Katharine Murphy (The Age): Takes a somewhat sceptical view of the summit, and wonders about its nebulous nature and how this ties in with Rudd’s current focus on “vision”. Does Rudd really have a vision? Looks like an interesting read.

David Marr (The Age): Takes an interesting look at how folks have in some cases tried to sell their own ideas to the delegates. Marr is “just going for a yak” though (not the mammalian sort one assumes).

Sid Marris (The Australian): Highlights an interesting idea regarding the adoption of a school by each of Australia’s Top 100 companies. Also some interesting ideas there from Ernesto Peralta (a “peace corp” of retired Australians) and Marion Baird calling for a paid maternity scheme to be introduced.

Paul Maley (The Australian): Covers Brendan Nelson’s reaction to the summit so far. The story seems to want to put words in Nelson’s mouth a bit; probably the defining quote from the Opposition Leader on it all is the following:

“It’s a bit of a schmozzle, but I think there’s some method in the madness.’’

Mike Steketee (The Australian): Covers NAB Chief Executive Ahmed Fahour’s idea for a special loan fund used to provide loans to those normally excluded from sources of finance. This one sounds like an idea that is going somewhere, particularly in the context of Australia’s indigenous communities.

‘Legalise all drugs’ AAP (The Australian): GP Wendell Rosevear had some guts throwing this one out there. Bound to be a magnet for populist criticism, but I think there might be something in the concept of introducing a new category of “illegality” for people with the misfortune to have become addicted to drugs.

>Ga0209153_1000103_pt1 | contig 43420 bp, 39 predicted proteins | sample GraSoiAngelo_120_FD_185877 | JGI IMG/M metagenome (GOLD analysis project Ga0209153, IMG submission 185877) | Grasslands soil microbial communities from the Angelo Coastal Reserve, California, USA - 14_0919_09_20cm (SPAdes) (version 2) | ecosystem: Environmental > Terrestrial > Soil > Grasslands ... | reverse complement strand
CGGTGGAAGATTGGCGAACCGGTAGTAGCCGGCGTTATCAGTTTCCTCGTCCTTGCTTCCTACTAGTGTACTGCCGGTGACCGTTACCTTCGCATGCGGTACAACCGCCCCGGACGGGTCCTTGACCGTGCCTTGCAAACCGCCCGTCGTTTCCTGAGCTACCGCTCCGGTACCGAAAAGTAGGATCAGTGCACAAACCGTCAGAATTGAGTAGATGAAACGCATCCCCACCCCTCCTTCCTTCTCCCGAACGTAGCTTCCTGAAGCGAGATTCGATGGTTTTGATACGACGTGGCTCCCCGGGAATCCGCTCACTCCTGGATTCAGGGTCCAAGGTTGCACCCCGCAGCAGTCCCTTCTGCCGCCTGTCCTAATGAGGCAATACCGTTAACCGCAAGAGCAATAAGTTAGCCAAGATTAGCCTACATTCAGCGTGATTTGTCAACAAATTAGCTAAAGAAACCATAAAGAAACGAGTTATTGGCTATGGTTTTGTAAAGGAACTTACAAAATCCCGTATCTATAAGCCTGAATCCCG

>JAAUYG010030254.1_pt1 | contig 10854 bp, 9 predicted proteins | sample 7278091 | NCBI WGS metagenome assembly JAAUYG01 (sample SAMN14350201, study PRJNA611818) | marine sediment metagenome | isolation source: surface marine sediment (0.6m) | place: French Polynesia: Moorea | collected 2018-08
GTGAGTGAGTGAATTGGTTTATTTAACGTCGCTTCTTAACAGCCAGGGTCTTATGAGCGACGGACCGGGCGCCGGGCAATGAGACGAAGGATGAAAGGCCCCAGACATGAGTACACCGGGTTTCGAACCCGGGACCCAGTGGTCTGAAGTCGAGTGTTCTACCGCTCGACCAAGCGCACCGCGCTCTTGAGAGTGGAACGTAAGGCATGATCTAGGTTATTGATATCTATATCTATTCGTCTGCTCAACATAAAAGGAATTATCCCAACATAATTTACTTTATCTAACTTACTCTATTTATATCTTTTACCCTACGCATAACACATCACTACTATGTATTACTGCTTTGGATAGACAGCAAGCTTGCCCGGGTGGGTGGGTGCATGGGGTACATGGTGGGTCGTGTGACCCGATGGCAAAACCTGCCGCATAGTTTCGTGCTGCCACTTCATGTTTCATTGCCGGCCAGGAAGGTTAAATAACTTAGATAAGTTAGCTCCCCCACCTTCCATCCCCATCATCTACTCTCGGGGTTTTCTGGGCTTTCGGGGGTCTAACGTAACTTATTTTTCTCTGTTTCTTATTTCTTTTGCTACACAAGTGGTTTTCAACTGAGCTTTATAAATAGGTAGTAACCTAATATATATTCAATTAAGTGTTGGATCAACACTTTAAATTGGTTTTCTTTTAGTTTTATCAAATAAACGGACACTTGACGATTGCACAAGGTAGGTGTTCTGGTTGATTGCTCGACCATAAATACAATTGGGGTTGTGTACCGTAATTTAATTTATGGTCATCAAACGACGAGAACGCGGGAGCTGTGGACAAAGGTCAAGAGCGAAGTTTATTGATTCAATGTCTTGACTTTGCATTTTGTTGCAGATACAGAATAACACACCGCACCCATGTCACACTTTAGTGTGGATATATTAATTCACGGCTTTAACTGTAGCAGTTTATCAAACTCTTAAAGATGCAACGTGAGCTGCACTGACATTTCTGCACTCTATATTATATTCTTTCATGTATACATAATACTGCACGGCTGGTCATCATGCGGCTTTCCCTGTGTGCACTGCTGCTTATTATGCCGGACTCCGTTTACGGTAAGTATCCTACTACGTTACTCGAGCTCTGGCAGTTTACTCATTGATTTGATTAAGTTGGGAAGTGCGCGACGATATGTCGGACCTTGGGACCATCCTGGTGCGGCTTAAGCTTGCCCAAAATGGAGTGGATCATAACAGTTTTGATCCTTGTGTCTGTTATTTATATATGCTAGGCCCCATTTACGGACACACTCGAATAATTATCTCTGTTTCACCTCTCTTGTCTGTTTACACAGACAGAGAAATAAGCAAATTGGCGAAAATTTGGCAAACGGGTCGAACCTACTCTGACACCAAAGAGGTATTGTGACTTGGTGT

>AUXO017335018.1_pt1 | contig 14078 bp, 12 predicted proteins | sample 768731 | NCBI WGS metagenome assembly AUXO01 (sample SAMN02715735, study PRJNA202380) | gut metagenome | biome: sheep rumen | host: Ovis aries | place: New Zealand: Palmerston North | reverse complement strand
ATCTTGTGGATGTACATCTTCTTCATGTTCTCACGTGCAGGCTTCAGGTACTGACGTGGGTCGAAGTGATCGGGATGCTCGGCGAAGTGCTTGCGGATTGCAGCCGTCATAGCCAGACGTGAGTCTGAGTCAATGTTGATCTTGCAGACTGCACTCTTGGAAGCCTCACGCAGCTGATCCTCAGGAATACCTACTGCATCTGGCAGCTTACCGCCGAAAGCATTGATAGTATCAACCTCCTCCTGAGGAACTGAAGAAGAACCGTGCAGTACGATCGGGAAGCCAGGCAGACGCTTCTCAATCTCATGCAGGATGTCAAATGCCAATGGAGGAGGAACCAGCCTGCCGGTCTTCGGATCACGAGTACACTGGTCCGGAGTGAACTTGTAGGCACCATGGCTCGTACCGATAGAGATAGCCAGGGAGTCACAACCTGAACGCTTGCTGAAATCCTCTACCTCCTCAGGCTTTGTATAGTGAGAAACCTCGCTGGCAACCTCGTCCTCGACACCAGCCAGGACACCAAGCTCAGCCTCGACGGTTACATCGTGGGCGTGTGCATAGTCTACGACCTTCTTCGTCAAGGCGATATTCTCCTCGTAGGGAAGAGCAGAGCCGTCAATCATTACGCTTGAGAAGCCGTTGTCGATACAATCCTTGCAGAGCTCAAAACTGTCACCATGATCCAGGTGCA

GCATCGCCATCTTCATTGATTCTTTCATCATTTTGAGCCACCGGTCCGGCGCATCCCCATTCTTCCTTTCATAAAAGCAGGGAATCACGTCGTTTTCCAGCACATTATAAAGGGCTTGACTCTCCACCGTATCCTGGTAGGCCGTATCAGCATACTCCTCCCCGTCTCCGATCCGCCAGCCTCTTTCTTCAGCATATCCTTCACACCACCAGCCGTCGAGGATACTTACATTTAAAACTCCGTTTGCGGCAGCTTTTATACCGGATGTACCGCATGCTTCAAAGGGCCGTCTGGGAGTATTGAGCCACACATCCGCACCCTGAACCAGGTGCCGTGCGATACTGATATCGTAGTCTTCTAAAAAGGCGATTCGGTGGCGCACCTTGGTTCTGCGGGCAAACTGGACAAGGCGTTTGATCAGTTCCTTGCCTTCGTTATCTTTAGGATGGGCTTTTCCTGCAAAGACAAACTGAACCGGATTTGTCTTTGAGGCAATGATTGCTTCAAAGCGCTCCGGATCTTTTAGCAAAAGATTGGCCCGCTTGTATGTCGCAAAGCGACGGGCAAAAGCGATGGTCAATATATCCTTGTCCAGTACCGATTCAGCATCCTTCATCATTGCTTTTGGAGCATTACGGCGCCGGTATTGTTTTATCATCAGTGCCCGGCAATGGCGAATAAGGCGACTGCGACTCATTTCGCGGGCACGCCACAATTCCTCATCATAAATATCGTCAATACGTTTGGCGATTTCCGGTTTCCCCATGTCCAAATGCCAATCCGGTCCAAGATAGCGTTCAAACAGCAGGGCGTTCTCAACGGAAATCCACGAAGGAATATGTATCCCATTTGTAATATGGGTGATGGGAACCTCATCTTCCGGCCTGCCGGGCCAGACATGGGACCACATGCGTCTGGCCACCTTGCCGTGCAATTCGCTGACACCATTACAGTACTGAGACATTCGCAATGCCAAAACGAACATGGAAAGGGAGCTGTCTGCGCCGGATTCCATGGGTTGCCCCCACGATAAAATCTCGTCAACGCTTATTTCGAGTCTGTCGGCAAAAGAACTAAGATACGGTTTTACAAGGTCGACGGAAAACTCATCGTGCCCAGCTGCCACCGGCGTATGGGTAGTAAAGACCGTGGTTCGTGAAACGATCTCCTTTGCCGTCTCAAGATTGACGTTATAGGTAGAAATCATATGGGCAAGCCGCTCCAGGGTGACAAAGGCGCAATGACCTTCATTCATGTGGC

Samantha Maiden and Christian Kerr (The Australian): Covers (unsurprisingly given that this is the Murdoch Press after all) Westpac Chief David Morgan’s call for the abolition of inefficient state taxes. Hard to disagree with this assessment:

Dr Morgan backed a major review of tax. “We are paying a very heavy cost for fragmented, unharmonised, duplicative inefficient arrangements between state and commonwealth governments,” he said.

Sian Powell (The Australian): Covers the Prime Minister’s big idea of a one-stop “parent and children” centre from the perspective of a suburban mother.

Stuart Rintoul (The Australian): Takes a look at indigenous issues, including former Federal ALP President Warren Mundine’s strenuous objection to the formation of a publicly funded aboriginal body to replace ATSIC. Brendan Nelson’s views on this were similarly scathing, although the formation of such a body does still remain ALP policy.

Patricia Karvelas (The Australian): Covers Tim Costello’s view that the government should act as a guarantor for struggling renters attempting to buy their own home. We really do need to end the new and destructive Australian divide between renters and owners.

Mike Steketee (The Australian): Steketee for one seems generally upbeat about the summit.

George Megalogenis (The Australian): On the other hand, we have George, who is perhaps the most brutually pessimistic of the mainstream columnists I have read, excepting of course the usual suspects.